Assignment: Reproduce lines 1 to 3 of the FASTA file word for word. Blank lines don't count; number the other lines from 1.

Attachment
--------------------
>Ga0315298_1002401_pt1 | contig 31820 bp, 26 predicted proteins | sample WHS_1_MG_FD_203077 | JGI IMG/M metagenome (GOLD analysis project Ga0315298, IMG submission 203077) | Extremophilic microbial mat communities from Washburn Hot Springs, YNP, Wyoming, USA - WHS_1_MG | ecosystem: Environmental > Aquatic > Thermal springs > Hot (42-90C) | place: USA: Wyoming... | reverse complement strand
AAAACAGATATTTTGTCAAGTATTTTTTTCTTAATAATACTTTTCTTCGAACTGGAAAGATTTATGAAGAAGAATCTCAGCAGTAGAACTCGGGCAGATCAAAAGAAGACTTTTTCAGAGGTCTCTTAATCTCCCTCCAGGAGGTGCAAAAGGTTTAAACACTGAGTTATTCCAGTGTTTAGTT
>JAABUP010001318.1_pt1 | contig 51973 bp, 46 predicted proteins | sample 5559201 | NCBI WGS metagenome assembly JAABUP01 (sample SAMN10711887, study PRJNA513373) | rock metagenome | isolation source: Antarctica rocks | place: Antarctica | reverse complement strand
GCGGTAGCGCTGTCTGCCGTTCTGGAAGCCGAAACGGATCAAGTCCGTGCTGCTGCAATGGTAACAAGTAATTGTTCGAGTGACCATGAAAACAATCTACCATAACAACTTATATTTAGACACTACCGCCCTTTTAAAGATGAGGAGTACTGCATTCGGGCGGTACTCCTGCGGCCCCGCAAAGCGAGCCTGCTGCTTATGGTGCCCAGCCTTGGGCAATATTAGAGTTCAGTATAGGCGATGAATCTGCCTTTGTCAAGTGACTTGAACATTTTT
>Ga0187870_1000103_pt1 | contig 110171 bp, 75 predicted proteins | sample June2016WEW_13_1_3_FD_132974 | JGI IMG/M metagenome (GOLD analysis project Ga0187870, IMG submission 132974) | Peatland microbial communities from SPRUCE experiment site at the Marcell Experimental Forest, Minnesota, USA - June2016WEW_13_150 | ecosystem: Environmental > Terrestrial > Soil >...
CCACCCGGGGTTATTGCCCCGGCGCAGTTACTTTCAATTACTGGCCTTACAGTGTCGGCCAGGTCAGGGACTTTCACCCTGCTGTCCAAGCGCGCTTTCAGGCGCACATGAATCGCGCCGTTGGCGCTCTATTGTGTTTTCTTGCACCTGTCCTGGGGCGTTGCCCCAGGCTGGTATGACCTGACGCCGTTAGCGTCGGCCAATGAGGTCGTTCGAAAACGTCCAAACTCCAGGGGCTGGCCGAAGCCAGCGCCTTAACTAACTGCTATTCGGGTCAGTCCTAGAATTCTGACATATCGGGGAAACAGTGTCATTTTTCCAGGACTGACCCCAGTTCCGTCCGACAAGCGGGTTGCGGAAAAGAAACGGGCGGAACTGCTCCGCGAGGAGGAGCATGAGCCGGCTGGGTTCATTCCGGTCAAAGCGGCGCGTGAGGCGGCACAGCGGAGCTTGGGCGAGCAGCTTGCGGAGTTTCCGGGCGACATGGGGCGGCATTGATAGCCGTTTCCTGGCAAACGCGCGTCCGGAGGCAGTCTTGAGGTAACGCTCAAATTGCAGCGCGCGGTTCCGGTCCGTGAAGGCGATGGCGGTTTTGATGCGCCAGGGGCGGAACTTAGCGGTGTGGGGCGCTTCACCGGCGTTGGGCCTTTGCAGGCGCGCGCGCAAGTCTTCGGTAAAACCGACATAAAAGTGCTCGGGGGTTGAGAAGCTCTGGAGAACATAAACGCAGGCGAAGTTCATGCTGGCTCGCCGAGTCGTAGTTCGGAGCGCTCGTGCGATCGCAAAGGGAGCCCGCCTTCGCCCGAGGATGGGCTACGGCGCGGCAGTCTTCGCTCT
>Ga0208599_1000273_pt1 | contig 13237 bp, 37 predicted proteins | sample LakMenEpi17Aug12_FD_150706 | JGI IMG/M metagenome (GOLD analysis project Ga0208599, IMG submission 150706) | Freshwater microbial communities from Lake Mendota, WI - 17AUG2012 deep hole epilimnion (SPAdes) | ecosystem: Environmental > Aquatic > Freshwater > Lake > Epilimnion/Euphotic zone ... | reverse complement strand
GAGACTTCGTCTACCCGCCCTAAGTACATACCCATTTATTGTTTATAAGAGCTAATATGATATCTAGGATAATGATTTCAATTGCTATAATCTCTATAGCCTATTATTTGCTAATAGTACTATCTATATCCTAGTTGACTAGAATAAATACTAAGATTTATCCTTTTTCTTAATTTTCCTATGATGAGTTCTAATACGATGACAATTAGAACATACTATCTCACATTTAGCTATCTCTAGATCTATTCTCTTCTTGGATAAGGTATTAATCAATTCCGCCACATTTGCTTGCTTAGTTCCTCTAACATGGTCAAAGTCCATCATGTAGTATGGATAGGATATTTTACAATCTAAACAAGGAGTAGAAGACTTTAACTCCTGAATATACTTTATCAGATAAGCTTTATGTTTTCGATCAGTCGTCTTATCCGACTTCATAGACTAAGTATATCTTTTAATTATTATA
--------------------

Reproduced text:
>Ga0315298_1002401_pt1 | contig 31820 bp, 26 predicted proteins | sample WHS_1_MG_FD_203077 | JGI IMG/M metagenome (GOLD analysis project Ga0315298, IMG submission 203077) | Extremophilic microbial mat communities from Washburn Hot Springs, YNP, Wyoming, USA - WHS_1_MG | ecosystem: Environmental > Aquatic > Thermal springs > Hot (42-90C) | place: USA: Wyoming... | reverse complement strand
AAAACAGATATTTTGTCAAGTATTTTTTTCTTAATAATACTTTTCTTCGAACTGGAAAGATTTATGAAGAAGAATCTCAGCAGTAGAACTCGGGCAGATCAAAAGAAGACTTTTTCAGAGGTCTCTTAATCTCCCTCCAGGAGGTGCAAAAGGTTTAAACACTGAGTTATTCCAGTGTTTAGTT
>JAABUP010001318.1_pt1 | contig 51973 bp, 46 predicted proteins | sample 5559201 | NCBI WGS metagenome assembly JAABUP01 (sample SAMN10711887, study PRJNA513373) | rock metagenome | isolation source: Antarctica rocks | place: Antarctica | reverse complement strand